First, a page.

The idea of sparking joy has been made famous in Marie Kondo's runaway bestseller, "The Life-Changing Art of Tidying Up". The basic concept is that if an item 'sparks joy' when you hold it, then you should keep it and if it doesn't spark joy, discard it.
Sparking joy seems to be a great way to analyse almost any situation. Imagine if we asked, ‘Will this spark joy?' before every action and took corrective action if the answer is 'No'. Would our lives change significantly as a result?
The question is intended to elicit an emotional response. Science likes to be less emotional and more objective while feeling joy is purely subjective. This can be confronting for the more analytical among us. Those looking for facts that can be universally applied may struggle with the uniquely personal nature of what sparks joy in me, compared with what sparks joy in you. What sparks joy for each of us will almost certainly be different.
The emotions around colour are similar …...
Honey Is A Comfort Colour
Honey is the quintessential comfort colour. Who can go past the warm-wooded mid-tone colour and silken texture of pure honey? Yet honey, and more specifically the honey bees, are under threat. Colour Psychology helps us to interpret the impact of environmental factors on the honey bee and the hive.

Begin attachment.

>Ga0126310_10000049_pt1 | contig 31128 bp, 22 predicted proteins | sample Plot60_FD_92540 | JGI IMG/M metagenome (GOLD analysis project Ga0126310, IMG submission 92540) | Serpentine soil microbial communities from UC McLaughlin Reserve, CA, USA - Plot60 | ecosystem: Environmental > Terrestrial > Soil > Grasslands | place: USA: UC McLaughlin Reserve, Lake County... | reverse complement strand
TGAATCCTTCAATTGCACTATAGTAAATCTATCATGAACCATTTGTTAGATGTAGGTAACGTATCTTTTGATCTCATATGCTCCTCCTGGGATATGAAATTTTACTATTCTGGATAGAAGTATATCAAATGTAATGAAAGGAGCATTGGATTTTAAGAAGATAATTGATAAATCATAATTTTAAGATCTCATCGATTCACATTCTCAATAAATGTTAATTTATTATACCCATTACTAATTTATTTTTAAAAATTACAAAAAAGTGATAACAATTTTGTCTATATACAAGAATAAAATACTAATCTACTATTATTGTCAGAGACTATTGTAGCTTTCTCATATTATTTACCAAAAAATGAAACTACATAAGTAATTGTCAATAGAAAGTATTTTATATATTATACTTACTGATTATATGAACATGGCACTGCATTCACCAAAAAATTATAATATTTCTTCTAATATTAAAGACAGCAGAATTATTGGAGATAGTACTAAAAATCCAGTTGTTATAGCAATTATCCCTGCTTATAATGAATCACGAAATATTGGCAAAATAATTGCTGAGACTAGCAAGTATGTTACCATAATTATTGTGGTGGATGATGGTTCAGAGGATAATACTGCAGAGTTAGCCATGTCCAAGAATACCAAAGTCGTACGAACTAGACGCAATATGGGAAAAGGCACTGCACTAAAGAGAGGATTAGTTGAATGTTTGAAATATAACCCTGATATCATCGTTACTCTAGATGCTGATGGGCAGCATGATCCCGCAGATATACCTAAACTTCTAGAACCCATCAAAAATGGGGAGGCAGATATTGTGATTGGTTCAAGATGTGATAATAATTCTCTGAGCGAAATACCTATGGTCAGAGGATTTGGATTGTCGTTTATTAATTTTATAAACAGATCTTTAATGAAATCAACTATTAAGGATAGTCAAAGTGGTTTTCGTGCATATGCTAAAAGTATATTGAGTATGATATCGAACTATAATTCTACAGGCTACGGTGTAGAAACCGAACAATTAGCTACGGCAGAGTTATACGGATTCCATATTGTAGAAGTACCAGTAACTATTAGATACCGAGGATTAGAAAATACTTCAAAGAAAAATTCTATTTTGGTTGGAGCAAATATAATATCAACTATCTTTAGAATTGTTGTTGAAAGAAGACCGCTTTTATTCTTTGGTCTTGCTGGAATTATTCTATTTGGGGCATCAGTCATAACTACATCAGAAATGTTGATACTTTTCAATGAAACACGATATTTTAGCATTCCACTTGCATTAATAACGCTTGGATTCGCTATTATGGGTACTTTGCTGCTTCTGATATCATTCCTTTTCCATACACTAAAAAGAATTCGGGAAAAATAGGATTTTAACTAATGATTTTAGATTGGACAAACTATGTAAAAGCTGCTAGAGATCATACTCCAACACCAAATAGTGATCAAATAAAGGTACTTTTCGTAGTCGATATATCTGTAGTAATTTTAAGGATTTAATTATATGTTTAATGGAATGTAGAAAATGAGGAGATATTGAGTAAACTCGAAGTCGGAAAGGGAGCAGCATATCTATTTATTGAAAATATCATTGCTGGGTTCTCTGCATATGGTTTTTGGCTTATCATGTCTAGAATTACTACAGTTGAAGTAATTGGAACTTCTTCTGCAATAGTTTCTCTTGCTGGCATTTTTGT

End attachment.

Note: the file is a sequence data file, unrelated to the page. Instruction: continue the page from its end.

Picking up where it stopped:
Often, when excavating ancient Egyptian tombs, modern archeologists will find something unexpected among the artifacts. Thousands of years old containers of fully edible honey still await the Pharoah's pleasure. The food remains unsullied through time. It is an unmistakable testament to the eternal nature of honey.
Honey is unique in that it can remain preserved in a completely edible form. This means you could tuck into a 'thousands of years old' jar of honey and enjoy it without delay. It would taste the same as if it were a day old. Honey is also unique amongst long-living foods as it retains medicinal properties that...